Twenty years after James Jerger, PhD, invited 30 audiologists to Houston to join him in forming an organization “of, by, and for audiologists,” their creation, the American Academy of Audiology (AAA), celebrated its 20th anniversary at its 20th annual convention, AudiologyNOW! 2008, held April 2–5 in Charlotte, NC.
To the near-record 7000 or so in attendance, it was clear that “hear to stay,” the official theme of the gathering, seriously understated what the academy has achieved since 1988. Not only has it lasted, but it has grown to nearly 11,000 members, it holds the world's most important audiology meeting and industry trade show each year, and it is established as the dominant organization in its profession. Visionary as they were, it's unlikely that the founders, most of whom were at AudiologyNOW! 2008, realized two decades ago what they had begun.
The opening morning's General Assembly in the main ballroom of the Charlotte Convention Center paid tribute to AAA's history, but also looked to its future. The event started on a high note, as a chorus of 26 audiologists from around the country delivered a stirring and flawless rendition of the National Anthem, despite having never rehearsed together before that morning. In another new twist, the stage was designed to look like a talk show set complete with couches, where academy leaders sat and chatted with Mike Collins, a popular Charlotte radio host. In this way, interviewees reached members more casually than with the usual format of a succession of speakers taking their turn at the podium.
Celebrating 20 years
Therese Walden, AuD, program chair for AudiologyNOW 2008, led off the program by telling Collins about the highlights of the meeting. She was followed by Helena Solodar, AuD, chair of the 20th Anniversary Task Force, who showed an entertaining video filled with memorable moments from AAA's first 20 years. Among those interviewed for the video was Fred Bess, PhD, who recalled the excitement that the founders felt in 1989 at the academy's first convention on Kiawah Island, SC. Bess, who was the second president after Jerger, said, “For the first time we had the opportunity to control our own destiny.”
The video was one of several anniversary observances during the session. When Alison Grimes, AuD, the AAA president, came on stage, she and Solodar removed the cover from a three-dimensional artwork made up of photos, documents, and other memorabilia of the academy's history. Commissioned and donated by Widex, the piece will be on exhibit at AAA headquarters in Reston, VA.
That's also where the 20th anniversary time capsule will be displayed until it is opened in 2028. The capsule, which is filled with artifacts from the academy's history, was sealed during the General Assembly.
Looking to the future
Grimes and Patrick Feeney, PhD, who will succeed her as president on July 1, made it clear in their interviews with Collins that AAA does not plan to rest on its laurels.
Mindful of the importance of recruiting a new generation of leaders in audiology, Grimes announced that 15 outstanding practitioners would be invited to a Young Leadership Conference. She also reported that the academy is creating a separate organization for students. She also urged everyone in attendance to volunteer for AAA. “We need your energy to help our committees and task forces,” she said.
Since nothing is more crucial to the continuing success of audiology and the academy than education, Grimes emphasized the work of the Accreditation Commission on Audiology Education (ACAE), an independent organization that seeks to become the primary accreditor of AuD programs. “ACAE is alive and well,” she said, noting that it recently accredited the program at Washington University in St. Louis and, as a result, is now eligible for federal recognition. She asked members to sign a petition calling on the Centers for Medicare and Medicaid Services to recognize ACAE as audiology's representative rather than the accrediting body associated with the American Speech-Language-Hearing Association.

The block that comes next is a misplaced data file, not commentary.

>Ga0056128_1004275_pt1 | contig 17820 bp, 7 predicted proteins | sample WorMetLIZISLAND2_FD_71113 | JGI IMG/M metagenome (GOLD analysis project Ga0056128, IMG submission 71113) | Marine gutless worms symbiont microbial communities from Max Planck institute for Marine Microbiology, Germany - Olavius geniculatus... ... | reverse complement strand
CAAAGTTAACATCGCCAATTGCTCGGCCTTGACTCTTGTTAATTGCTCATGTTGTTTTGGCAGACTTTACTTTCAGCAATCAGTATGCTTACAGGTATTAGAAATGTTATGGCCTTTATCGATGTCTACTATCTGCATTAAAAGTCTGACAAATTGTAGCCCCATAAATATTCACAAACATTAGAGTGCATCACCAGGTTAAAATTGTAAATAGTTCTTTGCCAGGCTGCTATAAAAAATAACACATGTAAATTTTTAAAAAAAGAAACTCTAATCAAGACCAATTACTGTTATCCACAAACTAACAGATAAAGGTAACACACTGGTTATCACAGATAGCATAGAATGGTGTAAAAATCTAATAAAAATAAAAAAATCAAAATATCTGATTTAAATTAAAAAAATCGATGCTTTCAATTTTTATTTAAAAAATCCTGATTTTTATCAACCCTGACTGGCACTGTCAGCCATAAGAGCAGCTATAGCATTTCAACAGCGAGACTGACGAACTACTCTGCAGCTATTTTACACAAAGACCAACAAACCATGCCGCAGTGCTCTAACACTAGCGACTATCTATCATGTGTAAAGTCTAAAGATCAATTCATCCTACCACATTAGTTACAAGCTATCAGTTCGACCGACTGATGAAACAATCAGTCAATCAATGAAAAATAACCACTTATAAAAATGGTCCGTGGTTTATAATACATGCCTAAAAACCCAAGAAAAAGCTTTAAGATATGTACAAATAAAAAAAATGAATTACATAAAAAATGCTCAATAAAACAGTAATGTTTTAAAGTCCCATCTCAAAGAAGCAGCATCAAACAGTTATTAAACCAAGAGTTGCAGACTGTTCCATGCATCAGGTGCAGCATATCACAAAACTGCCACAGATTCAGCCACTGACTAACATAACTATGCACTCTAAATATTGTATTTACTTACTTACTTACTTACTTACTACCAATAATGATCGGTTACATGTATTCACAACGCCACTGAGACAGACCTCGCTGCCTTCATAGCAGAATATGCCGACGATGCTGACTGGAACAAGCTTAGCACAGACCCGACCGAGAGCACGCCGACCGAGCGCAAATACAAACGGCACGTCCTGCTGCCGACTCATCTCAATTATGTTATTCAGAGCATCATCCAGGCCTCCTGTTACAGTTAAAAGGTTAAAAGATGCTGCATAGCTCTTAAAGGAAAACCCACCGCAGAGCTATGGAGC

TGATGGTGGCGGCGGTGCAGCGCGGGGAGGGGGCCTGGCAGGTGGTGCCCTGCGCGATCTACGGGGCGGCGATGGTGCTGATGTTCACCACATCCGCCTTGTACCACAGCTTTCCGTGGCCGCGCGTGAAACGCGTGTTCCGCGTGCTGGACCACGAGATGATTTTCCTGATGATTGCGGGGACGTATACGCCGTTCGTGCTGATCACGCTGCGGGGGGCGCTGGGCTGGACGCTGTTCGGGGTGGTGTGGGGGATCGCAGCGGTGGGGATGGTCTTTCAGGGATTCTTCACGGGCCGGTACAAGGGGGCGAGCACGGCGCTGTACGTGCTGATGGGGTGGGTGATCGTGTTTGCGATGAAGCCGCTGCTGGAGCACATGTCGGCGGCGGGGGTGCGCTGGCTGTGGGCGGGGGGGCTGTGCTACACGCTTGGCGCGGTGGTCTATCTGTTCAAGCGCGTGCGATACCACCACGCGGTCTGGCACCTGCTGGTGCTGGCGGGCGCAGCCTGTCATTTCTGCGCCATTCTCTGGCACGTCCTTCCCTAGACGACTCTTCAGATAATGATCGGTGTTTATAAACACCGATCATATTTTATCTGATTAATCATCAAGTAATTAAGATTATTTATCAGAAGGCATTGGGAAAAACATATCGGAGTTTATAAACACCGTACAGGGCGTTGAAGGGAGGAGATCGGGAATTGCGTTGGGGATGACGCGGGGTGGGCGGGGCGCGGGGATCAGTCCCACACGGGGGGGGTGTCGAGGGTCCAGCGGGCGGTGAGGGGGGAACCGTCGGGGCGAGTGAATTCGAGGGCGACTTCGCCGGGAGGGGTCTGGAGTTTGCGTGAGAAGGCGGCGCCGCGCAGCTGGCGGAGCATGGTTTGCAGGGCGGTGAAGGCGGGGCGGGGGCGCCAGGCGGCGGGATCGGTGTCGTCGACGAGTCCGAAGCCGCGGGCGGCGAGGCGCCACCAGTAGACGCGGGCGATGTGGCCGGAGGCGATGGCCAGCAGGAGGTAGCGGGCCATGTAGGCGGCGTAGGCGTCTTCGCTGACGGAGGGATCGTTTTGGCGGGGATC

Another future-oriented initiative, said Grimes, will be an academy summit conference, “Gold Standards in Audiology Education,” scheduled for January 12–14 in Orlando. The goal is to make sure that AuD and PhD programs are providing their graduates with “gold standard” outcomes.
She also touched on the work of the American Academy of Audiology Foundation, which is making accreditation a top priority. Another foundation initiative is raising funds to enable the American Board of Audiology to develop a specialty certification program in pediatrics. The president reported that Starkey Laboratories has made a $75,000 donation to the foundation, the largest it has ever received, to support that effort.
President-elect Feeney discussed the goals for his year as president. He will work for passage of federal legislation giving Medicare beneficiaries direct access to audiologists (rather than needing a physician's referral), and he urged audiologists to ask their congressional representatives to sponsor the measure.
Feeney also promised to emphasize research during his term, and he announced the establishment of the annual Academy Research Conference. The first conference, “Otoacoustic Emissions: Improving Practice Through Science,” will be held April 1 in Dallas, the day before AudiologyNOW! 2009 officially begins there.
Feeney, chief of audiology at the University of Washington, said that he would also continue the academy's focus on ethics.
Cheryl Kreider Carey, who was appointed executive director of the academy last fall after several years as deputy director, told Collins that she now has “11,000 bosses,” referring to the members. But, she hastened to add that she liked her work because “I enjoy building a team.”
Exercising a traditional prerogative of her position, Grimes presented six presidential awards, including one to Margo Skinner, PhD, a distinguished clinician and researcher who died in January. The president cited Carmen Brewer, PhD, for her outstanding record of voluntarism and honored Helena Solodar for leading the 20th Anniversary Task Force.
Two academy editors were honored together: James Jerger, who has been editor-in-chief of the Journal of the American Academy of Audiology since its founding in 1989, and Jerry Northern, PhD, who held the same distinction at Audiology Today. However, Grimes said, Northern will be leaving that post shortly, and David Fabry, PhD, will take over as content editor. Christine Yoshinaga-Itano, PhD, a renowned pediatric audiologist who played a major role in establishing universal newborn hearing screening, also received a presidential award.